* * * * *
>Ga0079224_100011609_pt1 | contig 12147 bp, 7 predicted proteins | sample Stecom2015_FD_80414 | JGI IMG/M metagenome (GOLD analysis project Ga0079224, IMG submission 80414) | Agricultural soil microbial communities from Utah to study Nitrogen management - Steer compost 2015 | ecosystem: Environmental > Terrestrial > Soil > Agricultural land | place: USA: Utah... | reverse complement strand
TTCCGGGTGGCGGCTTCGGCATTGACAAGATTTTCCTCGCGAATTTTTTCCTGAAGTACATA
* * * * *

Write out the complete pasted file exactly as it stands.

>Ga0079224_100011609_pt1 | contig 12147 bp, 7 predicted proteins | sample Stecom2015_FD_80414 | JGI IMG/M metagenome (GOLD analysis project Ga0079224, IMG submission 80414) | Agricultural soil microbial communities from Utah to study Nitrogen management - Steer compost 2015 | ecosystem: Environmental > Terrestrial > Soil > Agricultural land | place: USA: Utah... | reverse complement strand
TTCCGGGTGGCGGCTTCGGCATTGACAAGATTTTCCTCGCGAATTTTTTCCTGAAGTACATA